The action in Macau kicked off earlier today, well before the world title triple header, and featured two regional hopefuls who are creating a little bit of buzz and starting to collect titles.
The first of those in action was Macau's very own Lap Cheong Cheong (5-0, 4), who became the OPBF Youth Super Flyweight champion with an opening round win over Indian foe Hans Raj Thakur (3-1, 1). Sadly details of this bout are hard to find, though Lap is a local hopeful and we're really excited to see where he can go in the future.
The second of those bouts saw Raymond Poon KaiChing (7-1, 4) score a 3rd round win over 18 year old Thai fighter Awirut Chaladloes (5-2-1, 4) to add the WBC Youth Intercontinental Light Flyweight title to his growing collection of belts, which also includes the WBC Asian Boxing Council Continental Light Flyweight title which he defended. The bout saw Poon drop his foe twice in round 3, with the Thai being stopped following the second knockdown.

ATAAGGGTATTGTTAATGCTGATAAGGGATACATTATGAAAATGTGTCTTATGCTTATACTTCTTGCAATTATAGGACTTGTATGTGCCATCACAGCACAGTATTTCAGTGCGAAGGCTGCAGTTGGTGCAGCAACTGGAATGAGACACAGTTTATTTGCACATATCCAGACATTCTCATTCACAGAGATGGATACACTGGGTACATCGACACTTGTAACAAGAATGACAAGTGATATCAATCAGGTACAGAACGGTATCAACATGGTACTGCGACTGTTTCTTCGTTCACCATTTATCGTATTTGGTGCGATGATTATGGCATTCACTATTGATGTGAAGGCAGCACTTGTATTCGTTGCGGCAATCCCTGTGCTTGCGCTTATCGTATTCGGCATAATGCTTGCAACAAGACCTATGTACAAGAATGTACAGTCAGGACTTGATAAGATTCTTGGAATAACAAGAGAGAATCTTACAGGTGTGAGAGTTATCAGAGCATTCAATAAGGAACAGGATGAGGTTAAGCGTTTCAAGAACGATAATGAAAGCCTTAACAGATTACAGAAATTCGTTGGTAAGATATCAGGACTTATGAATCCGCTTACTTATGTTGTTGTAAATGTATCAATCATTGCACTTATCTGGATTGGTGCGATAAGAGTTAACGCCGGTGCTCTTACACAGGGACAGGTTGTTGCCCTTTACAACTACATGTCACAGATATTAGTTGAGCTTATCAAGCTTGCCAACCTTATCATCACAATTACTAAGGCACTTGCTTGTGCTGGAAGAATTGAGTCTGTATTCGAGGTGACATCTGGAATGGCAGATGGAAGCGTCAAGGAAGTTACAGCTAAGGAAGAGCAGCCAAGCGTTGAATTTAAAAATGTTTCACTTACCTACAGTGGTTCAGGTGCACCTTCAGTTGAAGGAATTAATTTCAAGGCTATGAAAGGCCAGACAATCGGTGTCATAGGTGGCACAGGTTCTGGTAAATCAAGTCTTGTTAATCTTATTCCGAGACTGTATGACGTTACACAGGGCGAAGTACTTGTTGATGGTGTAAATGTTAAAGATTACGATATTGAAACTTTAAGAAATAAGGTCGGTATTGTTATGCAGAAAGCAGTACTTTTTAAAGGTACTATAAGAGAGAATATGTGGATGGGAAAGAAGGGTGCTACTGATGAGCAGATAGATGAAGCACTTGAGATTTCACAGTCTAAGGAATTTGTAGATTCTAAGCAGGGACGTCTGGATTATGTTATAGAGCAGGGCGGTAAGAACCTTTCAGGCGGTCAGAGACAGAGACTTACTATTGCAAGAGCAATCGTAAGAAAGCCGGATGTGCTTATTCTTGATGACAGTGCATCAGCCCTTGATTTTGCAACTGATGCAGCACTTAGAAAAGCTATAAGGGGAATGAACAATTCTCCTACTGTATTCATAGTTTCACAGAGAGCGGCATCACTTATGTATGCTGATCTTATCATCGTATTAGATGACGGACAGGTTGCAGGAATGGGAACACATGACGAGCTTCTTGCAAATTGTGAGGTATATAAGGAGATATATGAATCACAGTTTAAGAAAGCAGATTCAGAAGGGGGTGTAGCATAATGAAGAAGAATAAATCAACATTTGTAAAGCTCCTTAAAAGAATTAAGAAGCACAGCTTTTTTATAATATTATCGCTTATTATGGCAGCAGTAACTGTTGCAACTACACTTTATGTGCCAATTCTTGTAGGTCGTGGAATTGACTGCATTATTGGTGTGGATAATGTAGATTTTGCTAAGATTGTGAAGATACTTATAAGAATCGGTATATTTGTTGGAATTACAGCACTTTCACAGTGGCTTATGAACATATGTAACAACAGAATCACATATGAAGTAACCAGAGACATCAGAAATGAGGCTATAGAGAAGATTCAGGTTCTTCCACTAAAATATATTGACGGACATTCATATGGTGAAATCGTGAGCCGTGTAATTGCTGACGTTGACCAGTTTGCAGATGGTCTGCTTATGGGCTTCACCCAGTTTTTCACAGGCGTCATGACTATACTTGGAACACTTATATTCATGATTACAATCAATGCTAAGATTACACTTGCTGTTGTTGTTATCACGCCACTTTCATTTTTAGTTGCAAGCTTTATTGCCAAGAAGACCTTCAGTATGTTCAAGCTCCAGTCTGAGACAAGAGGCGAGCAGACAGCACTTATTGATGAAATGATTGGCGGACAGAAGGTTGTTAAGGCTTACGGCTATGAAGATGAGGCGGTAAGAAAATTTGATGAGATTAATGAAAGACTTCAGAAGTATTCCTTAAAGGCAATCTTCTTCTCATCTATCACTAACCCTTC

Although there was no doubting the winner, the end was a bit weird with the Thai making no effort to beat the count, and looking like he was wanting to quit until the count of 7, when the referee said the bout was over. He then instantly jumped to his feet in something that would have made a professional event look silly.
One of the bouts taking place in Macau tomorrow that has been overlooked is the contest between Lap Cheong Cheong (4-0, 3) and Hans Raj Thakur (3-0, 1), who will be fighting for the OPBF Youth Super Flyweight title.
Today those two men took part in their weigh in and both men have made the 115lb weight limit.
Cheong was 112lbs on the scales, weighing in on the Flyweight limit, whilst Thakur was 114.5lbs, still under the Super Flyweight limit.
For Cheong this will be his his third bout of the year, and his first in his homeland of Macau since he made his debut there in October 2017. For Thakur it's his first bout outside of India, following his September debut. It's also the first title bout for either man.
(Photo courtesy of the OPBF)